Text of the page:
There are many influential people that have impacted the African-American community during the 19th and 20th centuries around the time that Jim Crow laws and segregation occurred. Rosa Parks is an influential woman role model to many for the movements of her civil right that she has endured such as the bus boycott. One evening Rosa Parks decided to stand up for her rights and refused to give up her seat to a white passenger on the segregated bus which later led to the Montgomery bus boycott. She was then removed from the bus and arrested for breaking the law. The Montgomery Bus Boycott was a civil rights protest throughout that African Americans refused to ride town buses in Montgomery, Alabama, to protest segregated seating. One evening Rosa Parks decided to stand up for her rights and refused to give up her seat to a white passenger on the segregated bus which later led to the Montgomery bus boycott. She was then removed from the bus and arrested for breaking the law. The Montgomery Bus Boycott was a civil rights protest throughout that African Americans refused to ride town buses in Montgomery, Alabama, to protest segregated seating. The boycott came about from the 5th day in December of 1955, to the 20th day of December in 1956, and is thought to be the primary large-scale U.S. demonstration against segregation. Four days before the boycott began, Rosa Parks, an African-American lady, was in remission and penalized for refusing to yield her bus seat to an adult male. The Supreme court decided to integrate the Montgomery bus systems, and someone who was a part of the individuals who led the boycott, a young pastor named Martin King, Jr., emerged as an outstanding leader of the civil rights movement. Martin Luther King Jr entered the civil rights movement soon after. A young recently married pastor of a Montgomery, Alabama church, he was asked to steer a bus boycott aimed toward ending segregation of transport in Montgomery. Martin Luther King Jr gave a speech that was touching to the congregation of African Americans. The boycott, initiated by Rosa Parks’ refusal to surrender her bus seat to a white traveler, lasted over a year and resulted in the integrating of the city’s busses. Ultimately, Lyndon B. Johnson was an important influential individual that made a grand decision that is very beneficial toward the African-American communities. On June 2, 1964, President Lyndon B. Johnson signed the Civil Rights Act, which was the foremost sweeping civil rights legislation since Reconstruction. The Act prohibited discrimination on the idea of race, color, religion, sex, or national origin, public places, provided for the mixing of faculties and other public facilities, and made employment discrimination illegal. Congress expanded the act in subsequent years, passing additional legislation so as to maneuver toward more equality for African-Americans, including the Voting Rights Act of 1965. President Johnson signed the Civil Rights Act of 1964 with a minimum of 75 pens, which he gave to members of Congress who supported the bill also as civil rights leaders, like Dr. Luther King Jr.
Lastly, there are numerous court cases that are fighting for equality for the African-American race. Some of the many important court cases are Brown v Board of Education, The Scottsboro Boys, Dred Scott v Sandford, and etc. In the Dred Scott case, the Supreme Court concluded that slaves weren’t citizens that were living in an exceedingly free state or territory, even for several years, failed to free slaves and declared the Missouri Compromise unconstitutional. Brown v. Board of Education of Topeka was a landmark 1954 Supreme Court case during which the justices voted in one accord that segregation of kids in open faculties was unconstitutional. Brown v.The Board of Education was one of many monumental foundations of the civil rights movement and helped establish the precedent that “separate-but-equal” education and alternative services weren’t, in fact, equal in the least. In his proceedings, Brown claimed that school for black kids weren’t adequate to the white schools, which segregation desecrated the questionable “equal protection clause” of the fourteenth rule in the constitution, that holds that no state will “deny to anyone among its jurisdiction the equal protection of the laws.”The case went before the U.S. District Court in Kansas, in agreement that public faculty segregation had a “detrimental result upon the colored children” and contributed to “a sense of inferiority,” however still upheld the “separate but equal” belief. In a unanimous vote, the Supreme Court voted in favor of Brown. The Court found the application of segregation unconstitutional and refused to use its call in Plessy v. Ferguson to “the field of public education.” Justice Warren expert wrote the opinion for the Court. Another important court case was the case of “The Scottsboro Boys” who were falsely accused. The Scottsboro Boys were 9 black teenagers incorrectly suspect of raping 2 white ladies aboard a train close to Scottsboro, Alabama, in 1931. The trials and recurrent retrials of the Scottsboro Boys sparked a world uproar and made 2 landmark U.S. Supreme Court verdicts when the defendants were forced to pay years battling the courts and enduring the cruel conditions of the Alabama jail system.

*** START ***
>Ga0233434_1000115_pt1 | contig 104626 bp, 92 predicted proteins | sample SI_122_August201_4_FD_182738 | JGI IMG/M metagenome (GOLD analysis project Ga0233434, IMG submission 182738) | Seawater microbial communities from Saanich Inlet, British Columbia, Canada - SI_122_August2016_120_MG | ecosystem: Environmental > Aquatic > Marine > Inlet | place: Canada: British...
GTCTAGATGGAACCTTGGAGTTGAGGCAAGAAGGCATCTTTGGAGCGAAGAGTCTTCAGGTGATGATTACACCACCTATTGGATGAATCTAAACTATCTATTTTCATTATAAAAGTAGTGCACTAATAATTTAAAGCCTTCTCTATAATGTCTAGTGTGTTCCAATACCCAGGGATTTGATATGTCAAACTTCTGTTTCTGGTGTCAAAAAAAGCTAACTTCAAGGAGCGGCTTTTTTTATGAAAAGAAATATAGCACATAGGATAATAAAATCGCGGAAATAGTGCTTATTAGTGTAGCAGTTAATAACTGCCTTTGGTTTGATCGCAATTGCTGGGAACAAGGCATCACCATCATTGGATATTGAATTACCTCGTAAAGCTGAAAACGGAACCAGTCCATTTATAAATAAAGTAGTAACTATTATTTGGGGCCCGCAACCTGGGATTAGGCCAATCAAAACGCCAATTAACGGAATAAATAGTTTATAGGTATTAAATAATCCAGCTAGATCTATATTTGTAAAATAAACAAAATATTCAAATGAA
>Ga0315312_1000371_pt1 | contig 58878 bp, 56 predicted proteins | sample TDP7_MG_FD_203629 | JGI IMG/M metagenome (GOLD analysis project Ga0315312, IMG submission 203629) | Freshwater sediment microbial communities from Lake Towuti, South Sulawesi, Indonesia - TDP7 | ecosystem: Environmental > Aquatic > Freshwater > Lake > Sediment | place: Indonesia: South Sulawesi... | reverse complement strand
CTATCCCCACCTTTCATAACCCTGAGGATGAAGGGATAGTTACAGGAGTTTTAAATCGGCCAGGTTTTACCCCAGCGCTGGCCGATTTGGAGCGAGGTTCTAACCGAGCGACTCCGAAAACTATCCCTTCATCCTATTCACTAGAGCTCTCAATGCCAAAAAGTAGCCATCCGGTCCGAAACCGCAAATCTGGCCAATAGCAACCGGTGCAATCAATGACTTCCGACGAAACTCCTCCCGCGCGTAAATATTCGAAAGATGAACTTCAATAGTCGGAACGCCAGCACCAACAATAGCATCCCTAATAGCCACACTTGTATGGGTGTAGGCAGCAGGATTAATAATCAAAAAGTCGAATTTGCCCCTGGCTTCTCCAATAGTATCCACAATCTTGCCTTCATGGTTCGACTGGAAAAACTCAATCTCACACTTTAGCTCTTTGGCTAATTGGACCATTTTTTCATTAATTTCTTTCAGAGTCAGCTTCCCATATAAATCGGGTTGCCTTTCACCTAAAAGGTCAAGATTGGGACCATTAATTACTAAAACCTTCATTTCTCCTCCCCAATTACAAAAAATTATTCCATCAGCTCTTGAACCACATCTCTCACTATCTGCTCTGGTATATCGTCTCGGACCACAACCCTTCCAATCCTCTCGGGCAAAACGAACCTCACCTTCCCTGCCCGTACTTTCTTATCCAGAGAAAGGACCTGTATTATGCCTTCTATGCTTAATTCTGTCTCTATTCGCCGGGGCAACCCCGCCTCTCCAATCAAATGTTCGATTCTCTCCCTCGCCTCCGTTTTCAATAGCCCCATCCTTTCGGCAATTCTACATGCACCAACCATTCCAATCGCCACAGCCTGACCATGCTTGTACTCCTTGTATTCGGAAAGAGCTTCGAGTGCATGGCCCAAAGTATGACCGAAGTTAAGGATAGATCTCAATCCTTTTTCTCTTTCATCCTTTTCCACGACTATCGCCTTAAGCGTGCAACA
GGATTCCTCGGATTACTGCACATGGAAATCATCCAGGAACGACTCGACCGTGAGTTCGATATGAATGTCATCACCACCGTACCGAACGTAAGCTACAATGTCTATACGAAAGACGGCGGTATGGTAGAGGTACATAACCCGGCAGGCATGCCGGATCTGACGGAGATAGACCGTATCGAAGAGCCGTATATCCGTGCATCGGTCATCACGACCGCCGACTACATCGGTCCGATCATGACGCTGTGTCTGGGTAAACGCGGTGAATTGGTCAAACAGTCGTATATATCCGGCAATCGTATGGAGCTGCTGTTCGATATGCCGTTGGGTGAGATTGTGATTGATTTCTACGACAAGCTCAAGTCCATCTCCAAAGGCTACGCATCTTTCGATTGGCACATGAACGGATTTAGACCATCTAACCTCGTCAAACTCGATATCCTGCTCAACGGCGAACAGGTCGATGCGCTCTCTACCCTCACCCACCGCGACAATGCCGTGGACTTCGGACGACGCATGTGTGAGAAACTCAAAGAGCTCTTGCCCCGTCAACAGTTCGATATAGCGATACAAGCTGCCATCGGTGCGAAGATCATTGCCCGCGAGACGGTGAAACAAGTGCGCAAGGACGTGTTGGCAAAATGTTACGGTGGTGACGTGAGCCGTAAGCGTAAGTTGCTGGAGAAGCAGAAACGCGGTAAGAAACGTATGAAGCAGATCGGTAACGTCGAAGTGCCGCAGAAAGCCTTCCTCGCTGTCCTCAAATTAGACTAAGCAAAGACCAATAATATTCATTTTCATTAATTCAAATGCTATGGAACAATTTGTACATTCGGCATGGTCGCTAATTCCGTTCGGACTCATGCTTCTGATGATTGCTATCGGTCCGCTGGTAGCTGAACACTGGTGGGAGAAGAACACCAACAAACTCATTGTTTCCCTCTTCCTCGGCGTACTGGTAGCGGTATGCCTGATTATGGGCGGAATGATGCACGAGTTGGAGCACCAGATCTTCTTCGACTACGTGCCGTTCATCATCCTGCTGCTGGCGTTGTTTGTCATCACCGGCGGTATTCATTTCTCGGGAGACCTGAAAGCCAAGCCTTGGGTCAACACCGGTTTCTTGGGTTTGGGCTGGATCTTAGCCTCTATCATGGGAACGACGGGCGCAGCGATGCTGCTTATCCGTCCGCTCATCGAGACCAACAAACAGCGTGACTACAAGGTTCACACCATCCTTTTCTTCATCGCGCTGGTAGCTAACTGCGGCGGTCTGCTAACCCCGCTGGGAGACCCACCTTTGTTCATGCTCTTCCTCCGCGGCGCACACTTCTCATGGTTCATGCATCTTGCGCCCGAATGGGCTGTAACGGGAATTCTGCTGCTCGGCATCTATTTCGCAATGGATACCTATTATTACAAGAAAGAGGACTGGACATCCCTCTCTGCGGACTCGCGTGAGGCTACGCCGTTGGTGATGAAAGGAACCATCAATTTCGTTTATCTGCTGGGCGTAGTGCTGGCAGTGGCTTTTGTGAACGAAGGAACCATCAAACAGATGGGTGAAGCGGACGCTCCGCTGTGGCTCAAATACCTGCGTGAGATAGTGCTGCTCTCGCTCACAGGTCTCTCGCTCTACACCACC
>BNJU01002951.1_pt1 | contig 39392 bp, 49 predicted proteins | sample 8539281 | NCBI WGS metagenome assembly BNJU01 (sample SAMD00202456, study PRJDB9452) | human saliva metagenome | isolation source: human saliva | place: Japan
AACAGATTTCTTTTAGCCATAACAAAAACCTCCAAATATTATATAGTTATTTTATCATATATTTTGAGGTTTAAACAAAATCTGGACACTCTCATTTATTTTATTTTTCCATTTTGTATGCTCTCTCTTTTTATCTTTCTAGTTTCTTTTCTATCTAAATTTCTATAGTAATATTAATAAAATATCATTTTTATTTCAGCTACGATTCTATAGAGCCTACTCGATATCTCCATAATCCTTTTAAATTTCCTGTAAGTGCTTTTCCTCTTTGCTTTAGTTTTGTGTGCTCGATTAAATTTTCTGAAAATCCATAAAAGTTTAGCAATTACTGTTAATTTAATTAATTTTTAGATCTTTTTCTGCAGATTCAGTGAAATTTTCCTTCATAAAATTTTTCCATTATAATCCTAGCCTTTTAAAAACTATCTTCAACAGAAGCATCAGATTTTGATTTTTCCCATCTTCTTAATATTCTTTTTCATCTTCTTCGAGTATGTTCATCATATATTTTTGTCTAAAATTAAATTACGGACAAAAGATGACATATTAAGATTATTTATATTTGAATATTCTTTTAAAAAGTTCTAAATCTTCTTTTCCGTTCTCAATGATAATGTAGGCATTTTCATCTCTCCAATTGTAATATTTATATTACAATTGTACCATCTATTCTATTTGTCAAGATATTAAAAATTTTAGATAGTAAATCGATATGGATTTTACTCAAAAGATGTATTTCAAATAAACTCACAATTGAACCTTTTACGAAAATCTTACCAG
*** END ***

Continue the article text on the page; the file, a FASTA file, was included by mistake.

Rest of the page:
In Conclusion, for the higher part of a century, African Americans lived underneath the burden of what is currently called Jim Crow laws. They were treated unfairly with segregation around, African-Americans had little freedom and feared getting tortured or harassed. African Americans ought to of had identical rights as whites and that they failed, therefore I think that Jim Crow Laws were unconstitutional and against the fourteenth change, as a result, the fourteenth amendment changed and it states that someone who was born or lived in the United States couldn’t have laws written and passed to require away his or her rights. Jim Crows Laws took away principally all of the African Americans’ rights. Whites treated African Americans extremely mean and cruelly. The Jim Crow Laws do still have an impression today. Even though the laws no longer exist anymore, their exhilarating spirit still sadly plays a major role in America’s political life. The example of voter suppression, across the United States, a variety of Republican state legislatures have attempted to form it harder for African Americans to vote while the illusion of fighting off fraud voters. Actual instances of voter fraud are incredibly rare and yet Republican politicians still insist that it’s a real problem. To this end, laws are passed during a number of states requiring voters to present certain sorts of ID at polling places. In many cases, African American citizens aren’t able to provide the necessary form of id in order for them to vote.
Bredhoff, Stacey, et al. “Rosa Parks Police Records.” Rosa Parks Police Records, U.S National Archives, 21 Dec. 2016, www.archives.gov/files/education/lessons/rosa-parks/images/police-report-l.jpg.
Davey, Sophie. Segregated Water Fountains. sophiedaveyphoto.files.wordpress.com/2012/11/segregated.jpg.
The Editors of Encyclopaedia Britannica. “Montgomery Bus Boycott.” Encyclopædia Britannica, Encyclopædia Britannica, Inc., 16 Mar. 2020, www.britannica.com/event/Montgomery-bus-boycott.
“Segregation.” AAPF, African American Policy Forum, aapf.org/segregation.
“Ten Important Supreme Court Decisions in Black History.” Ten Important Supreme Court Decisions in Black History | City of Norman, Oklahoma, City of Norman , www.normanok.gov/content/ten-important-supreme-court-decisions-black-history.
“‘I Have a Dream ‘ Martin Luther King Jr Full Speech.” I Have a Dream Speech Full Video, EDM Is Life, 5 Jan. 2017, youtu.be/yXyr95yfL3M.
The deadline is too short to read someone else's essay
Cite this page
Rosa Parks and Her Impact On the African-American Community. (2021, May 22). Retrieved from https://papersowl.com/examples/rosa-parks-and-her-impact-on-the-african-american-community/